Perils of: unspacedalllowercase

An annoyance of references to sites on the net is that


If your site is named Mouse Envy or mouse envy or MouseEnvy or mouseEnvy, your helpful hints to the parsing of the name are totally erased in the name


which could represent all sorts of things, like the joint project name

Mo. U. See & N. Vy

Normally this is just an annoyance, but sometimes the transformation could induce serious misreadings.

On Facebook recently, Robert Coren reported on a possible problem with the website for a Han Dynasty restaurant — handynasty — because it was subject to misparsing as handy + nasty. Others followed with other possibilities:

Pen Island — penisland — penis + land

Experts Exchange — expertsexchange — expert + sex change

[from Italy] Powergen Italiana — powergenitalia — power + genitalia

I don’t know anything about the purported originals (except for Han Dynasty) or about whether there’s been an actual issue over net access for the potentially ambiguous unspacedlowercase versions. But they’re still good stories, se non è vero, è ben trovato.


6 Responses to “Perils of: unspacedalllowercase”

  1. mikepope Says:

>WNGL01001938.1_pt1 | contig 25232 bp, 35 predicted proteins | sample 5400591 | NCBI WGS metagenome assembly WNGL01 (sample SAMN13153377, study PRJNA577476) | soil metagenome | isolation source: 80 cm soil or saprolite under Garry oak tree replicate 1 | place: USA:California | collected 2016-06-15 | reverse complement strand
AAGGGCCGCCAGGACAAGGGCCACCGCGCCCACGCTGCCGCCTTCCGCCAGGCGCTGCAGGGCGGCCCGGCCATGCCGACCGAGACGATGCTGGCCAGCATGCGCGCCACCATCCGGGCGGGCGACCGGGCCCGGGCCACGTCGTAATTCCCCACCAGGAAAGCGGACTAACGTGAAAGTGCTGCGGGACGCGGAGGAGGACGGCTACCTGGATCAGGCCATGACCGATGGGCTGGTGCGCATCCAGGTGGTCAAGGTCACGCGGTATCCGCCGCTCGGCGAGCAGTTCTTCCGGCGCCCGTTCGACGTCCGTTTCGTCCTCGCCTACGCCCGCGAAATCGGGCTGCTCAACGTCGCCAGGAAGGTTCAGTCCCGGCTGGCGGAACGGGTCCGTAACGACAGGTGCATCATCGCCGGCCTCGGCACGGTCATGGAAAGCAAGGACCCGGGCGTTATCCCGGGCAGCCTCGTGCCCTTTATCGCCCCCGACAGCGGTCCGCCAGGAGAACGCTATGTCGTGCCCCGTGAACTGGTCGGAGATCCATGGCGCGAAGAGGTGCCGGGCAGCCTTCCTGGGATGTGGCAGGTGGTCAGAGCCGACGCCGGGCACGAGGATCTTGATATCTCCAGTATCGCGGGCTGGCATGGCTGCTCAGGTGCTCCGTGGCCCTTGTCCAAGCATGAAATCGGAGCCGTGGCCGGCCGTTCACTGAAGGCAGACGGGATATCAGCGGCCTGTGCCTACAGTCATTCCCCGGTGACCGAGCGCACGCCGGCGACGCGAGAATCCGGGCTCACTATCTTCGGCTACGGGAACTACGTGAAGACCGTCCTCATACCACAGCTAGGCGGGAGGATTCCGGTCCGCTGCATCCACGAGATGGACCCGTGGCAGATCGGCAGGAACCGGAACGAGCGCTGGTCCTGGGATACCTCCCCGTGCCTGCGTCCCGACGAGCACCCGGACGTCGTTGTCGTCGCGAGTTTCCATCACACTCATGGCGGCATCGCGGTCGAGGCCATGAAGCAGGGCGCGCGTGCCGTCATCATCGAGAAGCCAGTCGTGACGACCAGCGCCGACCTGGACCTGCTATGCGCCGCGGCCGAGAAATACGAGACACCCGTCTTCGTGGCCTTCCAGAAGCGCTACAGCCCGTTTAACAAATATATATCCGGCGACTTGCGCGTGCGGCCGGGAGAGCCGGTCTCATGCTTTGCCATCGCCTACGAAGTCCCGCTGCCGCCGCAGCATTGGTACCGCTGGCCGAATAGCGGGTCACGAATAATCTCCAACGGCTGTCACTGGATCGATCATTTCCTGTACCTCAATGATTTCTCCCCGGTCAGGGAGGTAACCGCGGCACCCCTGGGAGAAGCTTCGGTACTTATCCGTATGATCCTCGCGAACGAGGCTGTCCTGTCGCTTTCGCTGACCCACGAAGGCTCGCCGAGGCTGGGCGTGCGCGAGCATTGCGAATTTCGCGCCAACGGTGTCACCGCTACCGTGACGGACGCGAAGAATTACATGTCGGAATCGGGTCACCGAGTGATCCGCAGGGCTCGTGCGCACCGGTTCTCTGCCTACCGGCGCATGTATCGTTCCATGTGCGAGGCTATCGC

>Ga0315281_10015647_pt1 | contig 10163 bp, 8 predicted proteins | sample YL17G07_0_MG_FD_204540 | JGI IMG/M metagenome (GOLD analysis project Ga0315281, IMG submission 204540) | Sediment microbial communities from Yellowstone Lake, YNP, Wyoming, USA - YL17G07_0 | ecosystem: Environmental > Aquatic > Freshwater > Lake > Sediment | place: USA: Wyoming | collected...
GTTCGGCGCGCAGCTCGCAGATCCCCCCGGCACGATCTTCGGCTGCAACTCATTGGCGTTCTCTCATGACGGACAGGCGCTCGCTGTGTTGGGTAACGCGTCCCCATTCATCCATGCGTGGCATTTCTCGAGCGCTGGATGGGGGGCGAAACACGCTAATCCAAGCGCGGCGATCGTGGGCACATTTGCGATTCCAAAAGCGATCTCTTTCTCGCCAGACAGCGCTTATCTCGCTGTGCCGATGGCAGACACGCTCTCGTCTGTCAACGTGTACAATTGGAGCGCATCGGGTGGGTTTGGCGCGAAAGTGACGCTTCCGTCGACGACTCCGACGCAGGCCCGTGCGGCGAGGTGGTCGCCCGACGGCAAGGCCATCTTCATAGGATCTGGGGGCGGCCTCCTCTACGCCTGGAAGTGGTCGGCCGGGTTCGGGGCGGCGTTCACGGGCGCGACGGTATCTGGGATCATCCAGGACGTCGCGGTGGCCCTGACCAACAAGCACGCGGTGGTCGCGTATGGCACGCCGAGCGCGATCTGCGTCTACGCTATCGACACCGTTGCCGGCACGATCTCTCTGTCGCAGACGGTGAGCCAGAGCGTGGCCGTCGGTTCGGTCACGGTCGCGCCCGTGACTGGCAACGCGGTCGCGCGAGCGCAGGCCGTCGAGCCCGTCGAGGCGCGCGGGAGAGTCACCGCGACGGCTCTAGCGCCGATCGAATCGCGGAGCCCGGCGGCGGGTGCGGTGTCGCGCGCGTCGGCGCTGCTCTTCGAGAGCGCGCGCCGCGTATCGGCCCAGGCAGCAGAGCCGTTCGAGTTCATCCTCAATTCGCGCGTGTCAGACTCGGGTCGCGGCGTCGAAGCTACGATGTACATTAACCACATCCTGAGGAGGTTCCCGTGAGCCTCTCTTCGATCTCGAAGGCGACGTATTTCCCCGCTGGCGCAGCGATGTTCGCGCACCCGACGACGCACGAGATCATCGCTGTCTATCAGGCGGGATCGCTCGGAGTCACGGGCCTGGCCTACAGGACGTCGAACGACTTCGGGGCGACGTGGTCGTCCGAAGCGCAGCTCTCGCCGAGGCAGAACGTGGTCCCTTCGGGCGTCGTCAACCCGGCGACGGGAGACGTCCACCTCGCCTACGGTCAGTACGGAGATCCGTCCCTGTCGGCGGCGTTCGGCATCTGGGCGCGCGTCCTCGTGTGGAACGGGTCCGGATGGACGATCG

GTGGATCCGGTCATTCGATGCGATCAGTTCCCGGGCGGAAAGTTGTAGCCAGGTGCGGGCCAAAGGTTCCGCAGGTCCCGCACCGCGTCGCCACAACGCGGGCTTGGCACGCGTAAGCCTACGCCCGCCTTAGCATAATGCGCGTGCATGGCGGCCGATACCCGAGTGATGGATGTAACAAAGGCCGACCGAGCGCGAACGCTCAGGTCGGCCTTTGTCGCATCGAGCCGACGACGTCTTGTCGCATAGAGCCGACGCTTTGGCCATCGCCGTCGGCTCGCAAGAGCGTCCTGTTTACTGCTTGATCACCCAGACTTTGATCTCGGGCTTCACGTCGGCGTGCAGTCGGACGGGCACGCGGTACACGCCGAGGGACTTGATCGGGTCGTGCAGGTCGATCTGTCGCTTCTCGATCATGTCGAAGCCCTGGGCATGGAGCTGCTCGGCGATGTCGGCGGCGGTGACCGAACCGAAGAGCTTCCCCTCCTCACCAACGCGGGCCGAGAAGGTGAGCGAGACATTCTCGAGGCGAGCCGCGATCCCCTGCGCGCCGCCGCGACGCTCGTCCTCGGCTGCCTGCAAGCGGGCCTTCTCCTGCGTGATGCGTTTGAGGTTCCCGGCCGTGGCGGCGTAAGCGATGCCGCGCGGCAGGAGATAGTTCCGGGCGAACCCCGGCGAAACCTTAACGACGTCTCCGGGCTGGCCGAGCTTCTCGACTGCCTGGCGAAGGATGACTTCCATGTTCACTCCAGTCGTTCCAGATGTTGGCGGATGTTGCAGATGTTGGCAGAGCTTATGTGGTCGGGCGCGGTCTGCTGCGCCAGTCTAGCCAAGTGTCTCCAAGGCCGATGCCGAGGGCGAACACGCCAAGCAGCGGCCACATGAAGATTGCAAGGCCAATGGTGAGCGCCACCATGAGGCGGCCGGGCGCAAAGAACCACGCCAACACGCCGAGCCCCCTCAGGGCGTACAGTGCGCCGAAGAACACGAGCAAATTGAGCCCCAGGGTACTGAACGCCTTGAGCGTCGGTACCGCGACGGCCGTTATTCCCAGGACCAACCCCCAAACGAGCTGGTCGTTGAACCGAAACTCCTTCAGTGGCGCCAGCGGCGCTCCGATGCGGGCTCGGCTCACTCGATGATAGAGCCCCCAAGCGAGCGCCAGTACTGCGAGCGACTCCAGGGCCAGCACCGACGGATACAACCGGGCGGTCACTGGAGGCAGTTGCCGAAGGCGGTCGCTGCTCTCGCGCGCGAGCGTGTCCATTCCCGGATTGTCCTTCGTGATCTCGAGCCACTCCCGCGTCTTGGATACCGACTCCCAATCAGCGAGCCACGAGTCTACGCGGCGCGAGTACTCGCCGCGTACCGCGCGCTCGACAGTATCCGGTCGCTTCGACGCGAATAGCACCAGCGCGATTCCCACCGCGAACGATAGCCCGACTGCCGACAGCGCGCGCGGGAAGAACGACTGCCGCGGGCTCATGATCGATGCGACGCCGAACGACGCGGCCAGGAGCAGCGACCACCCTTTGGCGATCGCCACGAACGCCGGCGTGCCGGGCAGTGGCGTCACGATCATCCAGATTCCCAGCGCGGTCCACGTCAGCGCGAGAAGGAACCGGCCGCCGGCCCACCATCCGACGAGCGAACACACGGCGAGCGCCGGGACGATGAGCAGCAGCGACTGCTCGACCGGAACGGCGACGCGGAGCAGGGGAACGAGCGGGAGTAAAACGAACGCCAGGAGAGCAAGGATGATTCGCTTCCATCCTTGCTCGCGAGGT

Some are urban legendish, but others are for real. This is from the Talk section of the Wikipedia article about domain names:

    The genuine ones are and Of the other three: Expert’s Exchange is now at; proves it used to lack the hyphen, though the hyphenated version predates it by 2 years, so this is arguably somewhat an urban legend too.

    If you’re a fan of the TV show “Arrested Development,” you might also remember the joke (non-domain-name related) about Tobias Funke’s attempt at becoming an “analyst-therapist”:

  2. thnidu Says:

    See also “Scunthorpe problem”, e.g. at

  3. mikepope Says:

    re: Scunthorpe problem–heh. When I was at Microsoft, we had a tool that would scan our stuff to identify terms that might raise geopolitical (or other) issues. It occasionally found offensive strings in unexpected places. (Tho as one of the commenters notes, it didn’t seem to find problems with names like GetFileAttributesEx.)

  4. Ben Zimmer Says:

    In John Oliver’s much-watched segment on Trump/Drumpf, he joked about the defunct travel booking site (about 11 minutes in).

  5. H. S. Gudnason Says:

    Many decades ago I was riding in the back of the family car on the way to a funeral for a favorite aunt. As we drove through one of those trendy developments where British-Isle street names were supposed to bestow class, I noticed a sign for Penistone Street. I’m afraid I lost it and had one of those giggling fits that sometimes interrupt moments of great solemnity. My family was shocked, but I couldn’t be explain what had set me off, so I mumbled something about stress.

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